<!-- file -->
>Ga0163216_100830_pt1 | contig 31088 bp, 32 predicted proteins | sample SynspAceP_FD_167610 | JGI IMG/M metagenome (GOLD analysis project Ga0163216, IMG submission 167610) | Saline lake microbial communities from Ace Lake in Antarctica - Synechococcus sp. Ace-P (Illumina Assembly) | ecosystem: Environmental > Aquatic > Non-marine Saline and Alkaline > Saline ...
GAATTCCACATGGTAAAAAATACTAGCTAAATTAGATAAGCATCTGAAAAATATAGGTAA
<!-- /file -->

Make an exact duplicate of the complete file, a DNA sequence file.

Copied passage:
>Ga0163216_100830_pt1 | contig 31088 bp, 32 predicted proteins | sample SynspAceP_FD_167610 | JGI IMG/M metagenome (GOLD analysis project Ga0163216, IMG submission 167610) | Saline lake microbial communities from Ace Lake in Antarctica - Synechococcus sp. Ace-P (Illumina Assembly) | ecosystem: Environmental > Aquatic > Non-marine Saline and Alkaline > Saline ...
GAATTCCACATGGTAAAAAATACTAGCTAAATTAGATAAGCATCTGAAAAATATAGGTAA